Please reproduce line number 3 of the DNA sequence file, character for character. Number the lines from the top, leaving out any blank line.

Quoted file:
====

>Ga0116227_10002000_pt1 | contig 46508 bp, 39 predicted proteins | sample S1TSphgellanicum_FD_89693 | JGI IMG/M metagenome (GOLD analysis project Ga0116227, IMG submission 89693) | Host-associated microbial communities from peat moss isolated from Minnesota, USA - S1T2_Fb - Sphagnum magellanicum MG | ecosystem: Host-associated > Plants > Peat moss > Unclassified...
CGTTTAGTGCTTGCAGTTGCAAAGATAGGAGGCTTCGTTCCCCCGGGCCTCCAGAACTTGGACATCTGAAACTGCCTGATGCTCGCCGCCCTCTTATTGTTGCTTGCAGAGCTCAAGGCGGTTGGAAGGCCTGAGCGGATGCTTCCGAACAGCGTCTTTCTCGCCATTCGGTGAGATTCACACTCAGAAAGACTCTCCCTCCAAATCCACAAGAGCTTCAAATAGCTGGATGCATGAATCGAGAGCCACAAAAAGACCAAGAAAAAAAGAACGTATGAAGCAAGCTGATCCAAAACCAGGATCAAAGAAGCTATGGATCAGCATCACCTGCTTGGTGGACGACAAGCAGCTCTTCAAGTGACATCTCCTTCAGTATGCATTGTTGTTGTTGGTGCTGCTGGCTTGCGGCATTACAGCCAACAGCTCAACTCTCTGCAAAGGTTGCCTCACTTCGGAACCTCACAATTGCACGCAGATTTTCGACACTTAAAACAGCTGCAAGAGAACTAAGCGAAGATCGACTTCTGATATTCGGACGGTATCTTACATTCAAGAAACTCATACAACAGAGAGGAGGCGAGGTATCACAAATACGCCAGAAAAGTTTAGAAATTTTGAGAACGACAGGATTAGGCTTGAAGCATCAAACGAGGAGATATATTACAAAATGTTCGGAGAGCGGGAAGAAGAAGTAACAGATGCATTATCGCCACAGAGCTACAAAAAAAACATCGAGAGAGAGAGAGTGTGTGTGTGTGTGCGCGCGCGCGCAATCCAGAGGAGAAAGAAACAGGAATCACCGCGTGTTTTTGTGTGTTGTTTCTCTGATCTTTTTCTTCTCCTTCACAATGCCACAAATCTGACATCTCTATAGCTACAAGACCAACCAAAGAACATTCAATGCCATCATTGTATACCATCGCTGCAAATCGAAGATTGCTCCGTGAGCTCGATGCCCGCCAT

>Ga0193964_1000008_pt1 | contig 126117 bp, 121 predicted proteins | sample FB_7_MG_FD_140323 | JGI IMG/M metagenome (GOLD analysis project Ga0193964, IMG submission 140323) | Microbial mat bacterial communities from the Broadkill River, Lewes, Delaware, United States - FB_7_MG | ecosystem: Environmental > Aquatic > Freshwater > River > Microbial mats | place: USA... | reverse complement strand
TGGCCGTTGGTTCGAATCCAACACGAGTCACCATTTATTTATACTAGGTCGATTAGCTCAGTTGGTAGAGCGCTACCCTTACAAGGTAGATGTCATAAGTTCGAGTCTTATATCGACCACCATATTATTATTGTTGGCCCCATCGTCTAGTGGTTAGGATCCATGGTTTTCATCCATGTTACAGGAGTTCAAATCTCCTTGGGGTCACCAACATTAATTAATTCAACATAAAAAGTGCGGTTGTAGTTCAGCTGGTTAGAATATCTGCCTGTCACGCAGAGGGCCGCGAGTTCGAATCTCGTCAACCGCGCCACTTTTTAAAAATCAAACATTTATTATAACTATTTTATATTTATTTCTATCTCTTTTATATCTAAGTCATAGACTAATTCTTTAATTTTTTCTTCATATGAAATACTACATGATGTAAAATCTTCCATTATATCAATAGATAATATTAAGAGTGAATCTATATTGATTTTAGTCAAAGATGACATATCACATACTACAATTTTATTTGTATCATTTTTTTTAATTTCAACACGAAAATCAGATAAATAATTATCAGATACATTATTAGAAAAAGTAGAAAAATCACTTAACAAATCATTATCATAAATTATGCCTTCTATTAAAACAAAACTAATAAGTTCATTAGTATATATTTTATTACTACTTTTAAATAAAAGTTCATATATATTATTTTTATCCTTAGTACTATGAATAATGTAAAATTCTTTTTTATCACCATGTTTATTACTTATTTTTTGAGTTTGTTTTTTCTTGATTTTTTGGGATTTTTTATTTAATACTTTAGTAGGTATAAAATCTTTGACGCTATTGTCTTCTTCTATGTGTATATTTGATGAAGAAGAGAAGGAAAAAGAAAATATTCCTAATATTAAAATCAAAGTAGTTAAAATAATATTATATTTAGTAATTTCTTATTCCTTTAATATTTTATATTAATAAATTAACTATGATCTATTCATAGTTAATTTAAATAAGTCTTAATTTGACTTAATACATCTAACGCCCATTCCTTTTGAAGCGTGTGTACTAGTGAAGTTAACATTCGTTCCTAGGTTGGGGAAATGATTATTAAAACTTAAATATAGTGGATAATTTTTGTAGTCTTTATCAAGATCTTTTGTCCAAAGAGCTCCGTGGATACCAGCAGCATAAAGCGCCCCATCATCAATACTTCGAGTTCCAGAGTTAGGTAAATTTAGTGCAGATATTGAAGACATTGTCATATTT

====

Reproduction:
>Ga0193964_1000008_pt1 | contig 126117 bp, 121 predicted proteins | sample FB_7_MG_FD_140323 | JGI IMG/M metagenome (GOLD analysis project Ga0193964, IMG submission 140323) | Microbial mat bacterial communities from the Broadkill River, Lewes, Delaware, United States - FB_7_MG | ecosystem: Environmental > Aquatic > Freshwater > River > Microbial mats | place: USA... | reverse complement strand